ATLANTA -- Vaccine manufacturers and government representatives from around the world will convene in Geneva today to hear a plea from the World Health Organization that they begin working on vaccines to protect against a globe-spanning influenza pandemic.
But the plea may be insufficient, according to researchers and manufacturers, unless it comes with compensation for making a product for a problem that does not now exist.
The summit's chief goal will be to boost research on a vaccine against avian influenza H5N1. No vaccine exists that could protect humans against that strain of flu, which is greatly feared. It is extraordinarily lethal in poultry and other birds. So far this year, it has caused the death or destruction of hundreds of millions in eight countries. It also has a high human death rate; it has sickened 44 people and killed 32 of them this year.
"The situation has never been so tense as it has been right now, where we have a virus of pandemic potential circulating so widely," said Dr.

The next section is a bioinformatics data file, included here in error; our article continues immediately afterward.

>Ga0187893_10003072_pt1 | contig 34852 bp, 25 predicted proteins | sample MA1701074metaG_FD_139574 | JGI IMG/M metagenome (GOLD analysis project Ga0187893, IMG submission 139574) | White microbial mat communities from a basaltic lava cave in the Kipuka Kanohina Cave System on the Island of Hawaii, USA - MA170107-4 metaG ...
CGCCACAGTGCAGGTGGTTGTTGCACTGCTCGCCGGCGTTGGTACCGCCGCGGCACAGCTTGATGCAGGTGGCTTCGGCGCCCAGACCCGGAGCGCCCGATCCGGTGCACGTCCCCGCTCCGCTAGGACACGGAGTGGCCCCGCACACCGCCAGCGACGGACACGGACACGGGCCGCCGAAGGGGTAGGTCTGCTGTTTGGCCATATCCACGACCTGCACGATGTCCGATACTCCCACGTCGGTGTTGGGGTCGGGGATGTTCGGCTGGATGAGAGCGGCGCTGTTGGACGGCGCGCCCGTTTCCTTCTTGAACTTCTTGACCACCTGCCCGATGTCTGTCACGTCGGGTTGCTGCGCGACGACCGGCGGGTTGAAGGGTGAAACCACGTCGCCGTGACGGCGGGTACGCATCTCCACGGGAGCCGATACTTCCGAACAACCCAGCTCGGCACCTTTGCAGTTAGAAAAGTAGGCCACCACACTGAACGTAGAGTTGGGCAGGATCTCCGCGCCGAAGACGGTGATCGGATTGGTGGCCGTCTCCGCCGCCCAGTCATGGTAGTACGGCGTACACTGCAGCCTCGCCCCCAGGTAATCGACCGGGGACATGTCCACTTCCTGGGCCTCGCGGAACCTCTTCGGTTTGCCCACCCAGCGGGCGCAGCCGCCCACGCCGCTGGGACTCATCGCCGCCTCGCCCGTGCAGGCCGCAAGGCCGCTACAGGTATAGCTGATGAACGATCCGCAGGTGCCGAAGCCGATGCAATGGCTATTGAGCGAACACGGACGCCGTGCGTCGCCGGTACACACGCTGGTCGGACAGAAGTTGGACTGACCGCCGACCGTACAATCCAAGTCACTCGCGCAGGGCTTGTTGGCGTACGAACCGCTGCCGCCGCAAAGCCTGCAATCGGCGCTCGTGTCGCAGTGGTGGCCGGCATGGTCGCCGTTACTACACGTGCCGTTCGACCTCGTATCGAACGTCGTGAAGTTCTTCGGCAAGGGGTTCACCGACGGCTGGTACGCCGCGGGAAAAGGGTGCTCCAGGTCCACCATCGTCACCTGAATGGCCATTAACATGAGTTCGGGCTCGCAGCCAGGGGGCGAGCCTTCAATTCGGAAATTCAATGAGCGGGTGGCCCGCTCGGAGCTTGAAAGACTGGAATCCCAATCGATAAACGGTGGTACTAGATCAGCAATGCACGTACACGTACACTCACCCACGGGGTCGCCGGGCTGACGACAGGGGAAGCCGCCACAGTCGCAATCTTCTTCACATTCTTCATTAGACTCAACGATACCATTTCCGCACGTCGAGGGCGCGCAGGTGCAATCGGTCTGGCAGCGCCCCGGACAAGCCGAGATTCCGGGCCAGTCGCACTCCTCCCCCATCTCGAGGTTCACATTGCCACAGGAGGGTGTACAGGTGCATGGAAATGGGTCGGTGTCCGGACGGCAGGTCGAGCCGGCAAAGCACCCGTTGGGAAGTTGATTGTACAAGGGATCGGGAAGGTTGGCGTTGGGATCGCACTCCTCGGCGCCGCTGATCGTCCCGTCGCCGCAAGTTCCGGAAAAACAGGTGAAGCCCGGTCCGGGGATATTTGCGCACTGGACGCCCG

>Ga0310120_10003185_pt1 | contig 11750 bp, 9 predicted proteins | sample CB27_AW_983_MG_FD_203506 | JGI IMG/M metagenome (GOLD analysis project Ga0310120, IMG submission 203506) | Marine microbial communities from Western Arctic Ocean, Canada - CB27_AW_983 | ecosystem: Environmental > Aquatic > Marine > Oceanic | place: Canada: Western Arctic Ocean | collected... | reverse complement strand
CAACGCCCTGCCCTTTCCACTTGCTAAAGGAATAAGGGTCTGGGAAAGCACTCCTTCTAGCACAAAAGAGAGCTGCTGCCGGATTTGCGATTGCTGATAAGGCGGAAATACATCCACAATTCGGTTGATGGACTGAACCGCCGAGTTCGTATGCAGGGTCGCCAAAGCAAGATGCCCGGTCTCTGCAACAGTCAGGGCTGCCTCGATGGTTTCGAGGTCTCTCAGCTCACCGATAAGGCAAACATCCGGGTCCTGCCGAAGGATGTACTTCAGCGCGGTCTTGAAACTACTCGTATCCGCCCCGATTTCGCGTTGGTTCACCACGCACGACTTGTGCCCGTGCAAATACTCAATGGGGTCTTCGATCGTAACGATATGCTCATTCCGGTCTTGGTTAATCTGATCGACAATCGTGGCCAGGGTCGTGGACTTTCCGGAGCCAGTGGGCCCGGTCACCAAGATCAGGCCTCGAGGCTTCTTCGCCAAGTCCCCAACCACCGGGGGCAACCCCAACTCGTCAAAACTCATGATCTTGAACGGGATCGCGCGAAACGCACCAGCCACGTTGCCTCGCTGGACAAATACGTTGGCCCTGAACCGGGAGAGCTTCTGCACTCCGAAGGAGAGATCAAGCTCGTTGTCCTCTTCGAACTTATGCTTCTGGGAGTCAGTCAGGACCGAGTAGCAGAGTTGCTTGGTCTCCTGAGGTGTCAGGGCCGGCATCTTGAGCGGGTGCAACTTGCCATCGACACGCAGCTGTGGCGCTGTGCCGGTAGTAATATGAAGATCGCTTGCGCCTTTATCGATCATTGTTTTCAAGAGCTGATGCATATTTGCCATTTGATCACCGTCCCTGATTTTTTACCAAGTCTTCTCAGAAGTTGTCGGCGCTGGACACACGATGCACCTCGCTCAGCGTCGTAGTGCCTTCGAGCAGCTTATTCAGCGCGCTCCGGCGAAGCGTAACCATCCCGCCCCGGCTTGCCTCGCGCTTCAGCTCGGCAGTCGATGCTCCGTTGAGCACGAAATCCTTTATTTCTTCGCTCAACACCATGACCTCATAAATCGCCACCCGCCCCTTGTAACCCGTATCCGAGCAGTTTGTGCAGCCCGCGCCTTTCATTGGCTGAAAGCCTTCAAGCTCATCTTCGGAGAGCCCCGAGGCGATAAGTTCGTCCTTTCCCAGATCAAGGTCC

Klaus Stohr of the WHO's influenza program.
The WHO and the Centers for Disease Control and Prevention fear the H5N1 virus could gain the ability to move easily from person to person. That could create a worldwide pandemic against which humans would have no natural protection, such as with the so-called Spanish influenza of 1918, which killed 675,000 Americans and at least 40 million people around the world.
Three times, most recently last month, the H5N1 virus has briefly gained the ability to pass from person to person, but then fizzled out.
The summit includes 11 of the 16 companies that expressed interest in making an H5N1 vaccine -- including Chiron Corp. and Aventis Pasteur, which are both manufacturing H5N1 vaccine for clinical trials by the National Institutes of Health -- along with representatives of their countries' pharmaceutical-licensing agencies.
Contamination problems at Chiron's English manufacturing facility caused the loss of half of the United States' supply of flu shots for this winter and the lifting of Chiron's British manufacturing license for three months, but health authorities have said the Chiron H5N1 vaccine is not affected.
M.A.J. McKenna writes for The Atlanta Journal-Constitution. E-mail: email@example.com Editor Notes:Story Filed By Cox Newspapers For Use By Clients of the New York Times News Service
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